For mAb immunotherapy, clinical trials associated with the blockade of immune checkpoints have demonstrated that mAbs can reverse T cell exhaustion and restore antitumor immunity, significantly promoting tumor cell eradication, such as anti-PD1 mAb (NCT02838823, NCT02857166, NCT02836795), anti-CTLA4 mAb (NCT00610857, NCT02156804, NCT03203876), anti-LAG3 mAb (NCT02658981, NCT01968109, NCT02061761), anti-TIM3 mAb (NCT02817633), and anti-VISTA mAb (NCT02671955).
In addition, a non-viral approach to reprogram primary human T cells by disruption of immune checkpoints has been developed with the CRISPR/Cas9 technology. Su and colleagues demonstrated that gene knockout of PD1 by electroporation of plasmids encoding sgRNA and Cas9 results in significant reduction of PD1 expression, up-regulation of cytokine production, and enhanced cytotoxicity . Shi and colleagues demonstrated that CTLs with knocked-out CTLA4 by CRISPR/Cas9 system significantly repress tumor growth and improve tumor eradication . Therefore, a two-in-one approach including CAR-T cells and checkpoint blockade (PD1 or CTLA4) is potentially useful to improve the efficacy of T cells.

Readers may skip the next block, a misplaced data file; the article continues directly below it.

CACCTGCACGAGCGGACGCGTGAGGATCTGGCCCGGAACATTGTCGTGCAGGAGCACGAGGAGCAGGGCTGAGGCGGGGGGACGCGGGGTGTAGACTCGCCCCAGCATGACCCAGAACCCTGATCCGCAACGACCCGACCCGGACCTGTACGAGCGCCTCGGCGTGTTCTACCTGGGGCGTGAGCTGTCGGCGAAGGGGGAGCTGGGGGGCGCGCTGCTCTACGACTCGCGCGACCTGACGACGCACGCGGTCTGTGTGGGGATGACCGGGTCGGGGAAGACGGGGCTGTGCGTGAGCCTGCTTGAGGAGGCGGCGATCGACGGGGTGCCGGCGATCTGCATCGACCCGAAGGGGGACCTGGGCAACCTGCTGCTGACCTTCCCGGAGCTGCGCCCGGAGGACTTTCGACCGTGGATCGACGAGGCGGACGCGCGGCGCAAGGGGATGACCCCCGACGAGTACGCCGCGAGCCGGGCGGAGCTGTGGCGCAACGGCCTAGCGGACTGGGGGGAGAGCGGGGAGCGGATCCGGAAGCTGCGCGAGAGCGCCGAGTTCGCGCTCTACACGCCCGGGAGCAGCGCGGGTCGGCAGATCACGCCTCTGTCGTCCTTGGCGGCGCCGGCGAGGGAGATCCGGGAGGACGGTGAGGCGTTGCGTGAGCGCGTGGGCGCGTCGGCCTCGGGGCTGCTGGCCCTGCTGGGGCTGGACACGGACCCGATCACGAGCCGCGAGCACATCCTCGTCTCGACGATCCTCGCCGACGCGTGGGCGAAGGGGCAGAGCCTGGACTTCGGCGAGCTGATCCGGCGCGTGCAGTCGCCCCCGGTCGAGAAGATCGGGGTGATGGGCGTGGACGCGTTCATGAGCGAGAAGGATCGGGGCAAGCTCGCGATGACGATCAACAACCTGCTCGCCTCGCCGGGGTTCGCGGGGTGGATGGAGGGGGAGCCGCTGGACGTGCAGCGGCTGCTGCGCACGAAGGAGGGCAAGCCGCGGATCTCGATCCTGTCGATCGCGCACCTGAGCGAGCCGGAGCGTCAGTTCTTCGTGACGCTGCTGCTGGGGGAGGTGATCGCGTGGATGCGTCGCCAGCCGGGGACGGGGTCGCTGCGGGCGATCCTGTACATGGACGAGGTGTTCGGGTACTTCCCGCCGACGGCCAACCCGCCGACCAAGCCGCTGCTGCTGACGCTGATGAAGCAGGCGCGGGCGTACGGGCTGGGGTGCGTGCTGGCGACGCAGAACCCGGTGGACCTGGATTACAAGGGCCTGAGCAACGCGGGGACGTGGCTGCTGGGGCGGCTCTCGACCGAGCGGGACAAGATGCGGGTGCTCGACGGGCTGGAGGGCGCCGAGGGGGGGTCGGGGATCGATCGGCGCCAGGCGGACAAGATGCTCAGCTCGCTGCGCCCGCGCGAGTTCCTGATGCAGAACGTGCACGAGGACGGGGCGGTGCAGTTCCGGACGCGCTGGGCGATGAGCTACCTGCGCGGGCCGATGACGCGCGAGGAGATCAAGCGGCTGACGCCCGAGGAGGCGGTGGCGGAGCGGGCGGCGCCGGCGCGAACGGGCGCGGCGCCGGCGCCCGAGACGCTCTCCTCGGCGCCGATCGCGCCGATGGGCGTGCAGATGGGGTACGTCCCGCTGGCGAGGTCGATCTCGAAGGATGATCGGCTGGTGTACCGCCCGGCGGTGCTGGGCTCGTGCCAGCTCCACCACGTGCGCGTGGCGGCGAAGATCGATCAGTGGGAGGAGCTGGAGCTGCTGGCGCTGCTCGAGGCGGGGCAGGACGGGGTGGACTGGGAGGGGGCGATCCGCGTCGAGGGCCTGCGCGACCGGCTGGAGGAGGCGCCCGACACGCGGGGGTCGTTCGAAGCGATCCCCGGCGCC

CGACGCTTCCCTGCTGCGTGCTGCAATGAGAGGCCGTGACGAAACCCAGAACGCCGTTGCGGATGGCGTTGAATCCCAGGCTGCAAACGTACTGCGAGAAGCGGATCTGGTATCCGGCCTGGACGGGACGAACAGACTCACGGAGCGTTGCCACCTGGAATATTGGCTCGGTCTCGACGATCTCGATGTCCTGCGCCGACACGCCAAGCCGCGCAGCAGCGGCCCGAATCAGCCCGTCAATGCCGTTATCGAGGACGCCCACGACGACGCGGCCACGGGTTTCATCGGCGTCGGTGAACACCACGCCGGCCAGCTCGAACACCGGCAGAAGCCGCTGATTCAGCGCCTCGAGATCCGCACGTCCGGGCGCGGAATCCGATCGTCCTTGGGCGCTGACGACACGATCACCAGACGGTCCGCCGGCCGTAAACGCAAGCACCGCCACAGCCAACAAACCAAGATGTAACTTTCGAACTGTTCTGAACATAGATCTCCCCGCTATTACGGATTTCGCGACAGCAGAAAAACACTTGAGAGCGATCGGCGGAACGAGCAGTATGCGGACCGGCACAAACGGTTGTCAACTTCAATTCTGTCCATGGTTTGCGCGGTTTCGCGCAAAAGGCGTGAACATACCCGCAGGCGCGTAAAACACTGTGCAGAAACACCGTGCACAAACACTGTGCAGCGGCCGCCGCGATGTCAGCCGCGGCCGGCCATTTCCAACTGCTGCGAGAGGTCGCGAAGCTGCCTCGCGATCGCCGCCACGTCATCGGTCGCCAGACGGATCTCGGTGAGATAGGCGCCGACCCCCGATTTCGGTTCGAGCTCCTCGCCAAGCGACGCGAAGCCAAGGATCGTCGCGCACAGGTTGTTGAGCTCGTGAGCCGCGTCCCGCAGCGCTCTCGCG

Moreover, to reverse the PDL1-mediated T cell exhaustion, Prosser and colleagues provided a novel engineering strategy in which the PD1 was converted to a T cell costimulatory receptor by exchanging its transmembrane and cytoplasmic domains with that of CD28 (Fig. 2e) . In their research, tumor PDL1 significantly co-stimulated primary human T cells expressing a PD1:CD28 chimeric receptor, resulting in augmentation of cytokine secretion and increased cytotoxicity.
Other blockage therapies
CD73 inhibition and A2AR antagonist